Lessons From the Field
By – Jeannine Miller (email@example.com)
Recently my son, Kenton, who is usually immune to the opinions of others, lost it. He made a couple errors and a particularly outspoken teammate felt compelled to voice his disappointment. From the bleachers, I watched Kenton’s face contort as he tried to hold it together and tears streamed down his face. After what seemed like a lifetime, the inning finally ended and he headed for the dugout. I resisted my urge to rush over and comfort my son, reminding myself that he has a coach who is in charge of this situation. I was truly touched when a teammate sidled up to Kenton, put an arm around his shoulder and told him it was okay and not to worry about it. Kenton was right as rain from that point on.
Fast-forward to the next game. It’s the last inning, bases loaded, two outs. We just need one more out to advance to the next round of the playoffs. Unfortunately, we’re pretty much out of pitchers, so the coach calls Kenton to the mound. I was dying inside. What does my kid do? He shuts it down and we win the game. His teammates rush him and pile on top. It was one of his best days ever.
My oldest son, Davey, has had his own disappointing baseball moments but one, in particular, sticks with me. He’s a good ballplayer and was pretty much a shoe-in to make the “majors” he was trying out for. On the way to watch Davey’s tryout, my two youngest kids and I were involved in a car accident. Thankfully, none of us were hurt, but I had to call my husband and let him know what had happened. I know Davey was worried about us and it surely affected his performance. He didn’t make the cut. He was terribly upset about not making it and watching his heartbreak was really tough.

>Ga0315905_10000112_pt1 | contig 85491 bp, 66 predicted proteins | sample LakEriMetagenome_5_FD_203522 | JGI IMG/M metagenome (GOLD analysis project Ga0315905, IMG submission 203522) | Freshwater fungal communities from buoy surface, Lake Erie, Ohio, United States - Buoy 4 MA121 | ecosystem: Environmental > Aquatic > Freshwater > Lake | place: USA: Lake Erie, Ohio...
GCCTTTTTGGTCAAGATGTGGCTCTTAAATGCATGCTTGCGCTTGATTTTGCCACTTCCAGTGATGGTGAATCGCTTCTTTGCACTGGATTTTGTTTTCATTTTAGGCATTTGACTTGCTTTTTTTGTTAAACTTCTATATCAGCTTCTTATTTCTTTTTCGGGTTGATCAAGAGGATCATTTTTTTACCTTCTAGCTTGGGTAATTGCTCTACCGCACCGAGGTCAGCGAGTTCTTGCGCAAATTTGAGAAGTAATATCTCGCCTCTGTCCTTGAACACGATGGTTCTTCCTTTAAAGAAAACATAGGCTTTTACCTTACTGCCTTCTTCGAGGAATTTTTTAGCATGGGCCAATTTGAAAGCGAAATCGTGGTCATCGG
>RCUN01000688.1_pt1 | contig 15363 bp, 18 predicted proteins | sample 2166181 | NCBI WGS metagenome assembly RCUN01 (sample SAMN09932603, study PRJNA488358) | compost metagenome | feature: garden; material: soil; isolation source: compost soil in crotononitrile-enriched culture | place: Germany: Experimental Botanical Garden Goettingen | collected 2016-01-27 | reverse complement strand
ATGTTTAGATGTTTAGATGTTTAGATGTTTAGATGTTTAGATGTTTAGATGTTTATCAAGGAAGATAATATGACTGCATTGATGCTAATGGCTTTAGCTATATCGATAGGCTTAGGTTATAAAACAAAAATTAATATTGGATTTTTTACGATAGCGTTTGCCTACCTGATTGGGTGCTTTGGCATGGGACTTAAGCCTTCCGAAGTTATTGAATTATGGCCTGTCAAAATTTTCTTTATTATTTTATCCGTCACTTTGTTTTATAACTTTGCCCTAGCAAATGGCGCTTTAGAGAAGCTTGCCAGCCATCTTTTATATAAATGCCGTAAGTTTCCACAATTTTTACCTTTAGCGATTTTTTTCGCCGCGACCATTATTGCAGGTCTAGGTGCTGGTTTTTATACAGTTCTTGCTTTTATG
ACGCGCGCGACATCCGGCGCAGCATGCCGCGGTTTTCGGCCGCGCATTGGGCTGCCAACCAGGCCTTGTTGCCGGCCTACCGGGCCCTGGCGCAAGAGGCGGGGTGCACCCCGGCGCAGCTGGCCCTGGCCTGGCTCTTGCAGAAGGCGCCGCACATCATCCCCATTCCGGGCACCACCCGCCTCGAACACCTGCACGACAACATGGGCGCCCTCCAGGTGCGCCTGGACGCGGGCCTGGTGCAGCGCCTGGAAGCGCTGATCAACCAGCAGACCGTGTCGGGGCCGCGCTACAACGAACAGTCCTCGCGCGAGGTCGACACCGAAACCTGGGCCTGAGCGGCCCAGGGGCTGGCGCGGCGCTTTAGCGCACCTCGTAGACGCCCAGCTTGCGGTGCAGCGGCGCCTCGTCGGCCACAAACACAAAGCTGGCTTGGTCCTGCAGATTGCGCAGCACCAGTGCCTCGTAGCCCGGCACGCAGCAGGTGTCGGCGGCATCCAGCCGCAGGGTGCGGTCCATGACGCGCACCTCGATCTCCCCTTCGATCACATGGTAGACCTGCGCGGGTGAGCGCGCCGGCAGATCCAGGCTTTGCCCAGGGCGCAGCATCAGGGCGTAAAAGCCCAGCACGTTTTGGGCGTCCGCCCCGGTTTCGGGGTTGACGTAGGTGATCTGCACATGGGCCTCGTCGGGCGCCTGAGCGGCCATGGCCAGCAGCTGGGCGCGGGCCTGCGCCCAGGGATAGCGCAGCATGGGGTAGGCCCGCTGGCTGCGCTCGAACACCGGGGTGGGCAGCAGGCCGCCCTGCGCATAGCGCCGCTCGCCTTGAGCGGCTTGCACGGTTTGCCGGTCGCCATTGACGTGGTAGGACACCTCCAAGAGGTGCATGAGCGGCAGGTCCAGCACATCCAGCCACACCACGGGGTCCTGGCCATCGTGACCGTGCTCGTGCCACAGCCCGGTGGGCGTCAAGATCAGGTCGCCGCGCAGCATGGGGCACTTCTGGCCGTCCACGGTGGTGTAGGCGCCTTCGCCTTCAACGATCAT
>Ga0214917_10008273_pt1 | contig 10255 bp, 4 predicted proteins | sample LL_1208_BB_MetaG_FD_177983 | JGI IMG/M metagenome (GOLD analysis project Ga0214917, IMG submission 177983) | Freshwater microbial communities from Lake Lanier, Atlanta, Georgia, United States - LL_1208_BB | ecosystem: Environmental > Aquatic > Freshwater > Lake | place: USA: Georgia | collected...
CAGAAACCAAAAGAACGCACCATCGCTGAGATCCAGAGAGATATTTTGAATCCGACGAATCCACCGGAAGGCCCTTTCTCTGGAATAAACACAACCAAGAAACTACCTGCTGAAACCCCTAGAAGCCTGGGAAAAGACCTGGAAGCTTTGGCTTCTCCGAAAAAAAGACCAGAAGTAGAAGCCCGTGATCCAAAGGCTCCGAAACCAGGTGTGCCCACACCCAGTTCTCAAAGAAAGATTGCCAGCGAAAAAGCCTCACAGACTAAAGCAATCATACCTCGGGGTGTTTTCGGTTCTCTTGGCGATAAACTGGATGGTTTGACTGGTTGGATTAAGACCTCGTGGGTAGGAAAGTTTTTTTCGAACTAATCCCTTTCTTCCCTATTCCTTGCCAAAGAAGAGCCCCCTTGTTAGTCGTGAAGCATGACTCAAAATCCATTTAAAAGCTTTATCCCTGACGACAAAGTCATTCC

A few people suggested I call the powers-that-be and explain what happened the day of tryouts and why I thought he performed lower than expected. I didn’t do that because I feel situations like this are just part of life -- some days you’re on top of your game and some days you’re not. Davey got over the disappointment once the season started and found he really liked being somewhat of a mentor to the younger kids on the team. The photo below was taken the day his team won the Championship.
My husband, kids and I have learned a lot of life lessons while watching our boys on the baseball diamond, a few of which are:
- People don’t always filter what they say and sometimes you just have to suffer through it.
- Trying to fix everything for your kids isn’t necessary or even the best thing to do.
- Pushing through failures builds character.
- Even the most upsetting moments will fade into the background.
- What seems awful today can be awesome tomorrow.
I know not every disappointment has a Hollywood ending, but I certainly think there are always lessons to be learned and you can find your own silver lining. As Babe Ruth said, “You just can’t beat the person who never gives up.”
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In addition to blogging about all things home and family-related, Jeannine Miller manages Moss Building & Design’s Community Relations Department, which includes the popular HandyMOM 101 and HandyGirl 101 workshop programs.